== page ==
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Jetpack Boost Review – Does This Core Web Vitals Booster Work?

This Jetpack Boost review is going take a deep look into the functional efficacy of this new plugin from Automattic – the company behind WordPress and the famous Jetpack plugin.

I mentioned earlier in a review of Jetpack that you should be avoiding this plugin, because it has memory usage issues, and it can slow down your website when you activate every module available.

Anyway, the core Jetpack plugin is not the focus here. We are talking about a separate plugin by Automattic that has been launched recently considering Google’s new Core Web Vitals that will play a major role in measuring a page’s overall user experience. User experience will become a major ranking factor.

If you are not aware of Core Web Vitals are, you can read about it here. I also created a list of plugins that you can use for improving your website’s Core Web Vitals. One of the listed plugins was Jetpack Boost.

This article here is dedicated to Jetpack boost where I will try to understand whether Jetpack boost will help to improve Core Web Vitals, or not!

The approach will be simple.

I will use a website with no caching and CDN on it. Test it on Google PageSpeed Insights and see how it performs.

I will then install Jetpack Boost and configure it. Once configured, I will then check the same page I tested earlier to see how it performs. A comparison will give a fair idea of whether the plugin really helps or not.

Note: If you do not use Jetpack, and you never intend to use it in the future, you can ignore this review, because Jetpack Boost cannot work independent of Jetpack core plugin. So, they must coexist on the same website.

Let’s begin…

The Test Without Jetpack and Jetpack Boost

The website in question is groots.org. Here is what I see when I run a specific URL through Google PageSpeed Insights’ lighthouse test for mobile devices:

You can notice that the Largest Contentful Paint has a terrible score. TTI (time to interactive) and CLS or cumulative layout shifts are acceptable.

The overall score is at 66.

That’s not acceptable.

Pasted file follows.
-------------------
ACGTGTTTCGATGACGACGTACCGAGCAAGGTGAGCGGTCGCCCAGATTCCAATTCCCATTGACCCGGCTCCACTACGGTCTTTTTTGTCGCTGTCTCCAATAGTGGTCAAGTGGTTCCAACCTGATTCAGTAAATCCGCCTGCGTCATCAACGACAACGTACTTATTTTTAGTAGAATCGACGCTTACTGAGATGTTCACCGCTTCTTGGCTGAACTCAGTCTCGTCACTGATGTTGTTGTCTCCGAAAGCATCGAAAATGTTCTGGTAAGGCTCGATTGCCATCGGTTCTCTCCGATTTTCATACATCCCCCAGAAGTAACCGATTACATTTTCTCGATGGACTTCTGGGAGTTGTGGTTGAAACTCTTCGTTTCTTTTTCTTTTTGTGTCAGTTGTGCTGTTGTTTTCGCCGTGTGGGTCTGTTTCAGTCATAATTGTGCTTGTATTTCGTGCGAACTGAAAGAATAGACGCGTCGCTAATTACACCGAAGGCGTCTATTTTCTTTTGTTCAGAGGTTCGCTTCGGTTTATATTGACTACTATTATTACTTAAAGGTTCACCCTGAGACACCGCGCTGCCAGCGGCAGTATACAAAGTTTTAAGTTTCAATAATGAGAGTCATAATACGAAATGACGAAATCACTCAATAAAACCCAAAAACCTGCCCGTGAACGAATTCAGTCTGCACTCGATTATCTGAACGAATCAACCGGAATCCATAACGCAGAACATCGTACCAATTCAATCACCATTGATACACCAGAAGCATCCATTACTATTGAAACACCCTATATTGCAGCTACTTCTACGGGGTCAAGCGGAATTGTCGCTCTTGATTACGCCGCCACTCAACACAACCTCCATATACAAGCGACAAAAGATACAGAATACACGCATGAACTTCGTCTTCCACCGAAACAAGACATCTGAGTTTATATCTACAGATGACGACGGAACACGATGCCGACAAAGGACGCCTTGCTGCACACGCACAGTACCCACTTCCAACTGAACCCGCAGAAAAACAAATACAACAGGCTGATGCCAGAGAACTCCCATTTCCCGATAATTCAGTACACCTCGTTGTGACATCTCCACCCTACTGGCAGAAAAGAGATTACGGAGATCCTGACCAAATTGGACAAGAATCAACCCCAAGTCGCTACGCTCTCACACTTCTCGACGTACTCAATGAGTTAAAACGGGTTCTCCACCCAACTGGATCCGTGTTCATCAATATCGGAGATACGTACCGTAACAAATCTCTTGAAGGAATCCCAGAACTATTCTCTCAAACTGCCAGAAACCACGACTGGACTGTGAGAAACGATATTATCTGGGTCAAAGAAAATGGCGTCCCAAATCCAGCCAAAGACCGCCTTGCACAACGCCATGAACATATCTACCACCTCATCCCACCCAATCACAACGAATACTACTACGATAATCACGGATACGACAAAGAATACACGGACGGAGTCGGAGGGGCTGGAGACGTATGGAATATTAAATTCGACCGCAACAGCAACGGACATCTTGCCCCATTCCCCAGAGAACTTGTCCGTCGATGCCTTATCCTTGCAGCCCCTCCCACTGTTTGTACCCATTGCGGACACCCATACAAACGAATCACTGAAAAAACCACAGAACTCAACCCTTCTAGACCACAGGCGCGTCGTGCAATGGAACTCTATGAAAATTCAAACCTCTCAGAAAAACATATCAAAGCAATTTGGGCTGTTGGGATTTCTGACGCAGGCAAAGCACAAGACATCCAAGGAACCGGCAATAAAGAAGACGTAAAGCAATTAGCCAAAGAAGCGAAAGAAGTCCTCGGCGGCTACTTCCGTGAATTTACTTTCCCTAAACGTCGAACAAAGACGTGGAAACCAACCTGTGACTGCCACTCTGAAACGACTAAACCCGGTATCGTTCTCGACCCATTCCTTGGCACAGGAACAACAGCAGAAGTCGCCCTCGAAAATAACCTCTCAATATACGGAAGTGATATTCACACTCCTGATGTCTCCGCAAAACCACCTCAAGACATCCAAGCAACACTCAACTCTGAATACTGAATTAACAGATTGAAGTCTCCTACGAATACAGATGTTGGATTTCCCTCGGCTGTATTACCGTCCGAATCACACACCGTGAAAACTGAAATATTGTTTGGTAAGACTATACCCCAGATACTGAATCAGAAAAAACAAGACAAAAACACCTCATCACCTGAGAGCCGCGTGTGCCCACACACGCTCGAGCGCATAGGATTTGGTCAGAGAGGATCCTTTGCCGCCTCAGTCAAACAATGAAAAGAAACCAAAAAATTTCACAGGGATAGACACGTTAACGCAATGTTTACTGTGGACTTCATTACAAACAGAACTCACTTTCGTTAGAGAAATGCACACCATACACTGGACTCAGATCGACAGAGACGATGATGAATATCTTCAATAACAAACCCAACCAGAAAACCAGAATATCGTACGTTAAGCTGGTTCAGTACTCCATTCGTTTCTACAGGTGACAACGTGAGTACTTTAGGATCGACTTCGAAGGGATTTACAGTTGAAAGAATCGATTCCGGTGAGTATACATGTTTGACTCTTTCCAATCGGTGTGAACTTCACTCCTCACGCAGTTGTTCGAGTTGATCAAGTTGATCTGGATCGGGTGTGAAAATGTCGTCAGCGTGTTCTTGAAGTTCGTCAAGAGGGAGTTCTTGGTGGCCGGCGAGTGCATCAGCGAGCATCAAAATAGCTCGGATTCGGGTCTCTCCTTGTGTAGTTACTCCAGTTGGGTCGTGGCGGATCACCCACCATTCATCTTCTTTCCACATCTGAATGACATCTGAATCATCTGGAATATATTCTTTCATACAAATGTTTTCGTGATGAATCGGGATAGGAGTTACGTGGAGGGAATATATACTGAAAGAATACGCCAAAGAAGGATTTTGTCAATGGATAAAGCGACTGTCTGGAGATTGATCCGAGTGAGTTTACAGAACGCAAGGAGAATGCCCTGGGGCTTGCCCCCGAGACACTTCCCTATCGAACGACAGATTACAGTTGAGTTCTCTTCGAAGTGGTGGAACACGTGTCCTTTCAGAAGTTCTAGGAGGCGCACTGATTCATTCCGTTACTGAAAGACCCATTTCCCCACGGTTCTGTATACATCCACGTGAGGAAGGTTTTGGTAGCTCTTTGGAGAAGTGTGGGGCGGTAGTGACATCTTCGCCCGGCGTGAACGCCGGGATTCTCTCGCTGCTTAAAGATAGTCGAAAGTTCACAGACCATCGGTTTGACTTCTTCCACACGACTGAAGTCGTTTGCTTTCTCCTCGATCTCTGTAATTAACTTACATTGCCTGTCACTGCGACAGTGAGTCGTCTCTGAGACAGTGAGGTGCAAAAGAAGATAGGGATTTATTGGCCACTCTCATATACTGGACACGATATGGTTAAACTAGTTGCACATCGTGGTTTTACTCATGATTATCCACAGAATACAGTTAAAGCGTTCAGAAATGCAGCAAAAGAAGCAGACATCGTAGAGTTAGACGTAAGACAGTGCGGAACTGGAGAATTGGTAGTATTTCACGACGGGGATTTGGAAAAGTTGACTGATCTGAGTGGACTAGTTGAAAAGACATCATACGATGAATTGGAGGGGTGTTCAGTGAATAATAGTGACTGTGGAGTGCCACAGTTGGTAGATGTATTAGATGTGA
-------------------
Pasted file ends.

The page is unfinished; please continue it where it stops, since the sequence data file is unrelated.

What about desktop?

Here is what I observed:

While the LCP, TTI and CLS are all green, the score is still below 90.

Things will definitely change when I add caching and CDN.

But that’s something I will not do.

I need to see by how much the score increases when I install Jetpack Boost. That will give me a fair idea of whether Jetpack Boost is an effective plugin, or not.

Test With Jetpack and Jetpack Boost Installed

The test with Jetpack Boost installed yielded horrible results. There was a sudden jump in CLS with slight improvements in the overall speed.

Here is what the mobile test gave:

A score of 84 is much better than a score of 66.

The desktop results weren’t that impressive. Here is what I found:

The score improved from 85 to 88. That was a slight improvement, but the CLS also increased from 0 to 0.271.

That’s a massive jump!

Why Did CLS Increase After Installing Jetpack Boost?

CLS or cumulative layout shift is a horrible thing. It one of the three important factors used in measuring the user experience.

Layout shifts are awfully frustrating, to say the least.

The reason for a massive jump in CLS after installing Jetpack Boost can be attributed to just one factor – Lazy Loading.

But isn’t lazy loading supposed to increase the loading speed?

Yes, it is!

But here is the problem:

Lazy loading collapses the space where the image is supposed to show up. When the area of the webpage comes into the screen of the viewer, the collapsed area expands and then the image loads.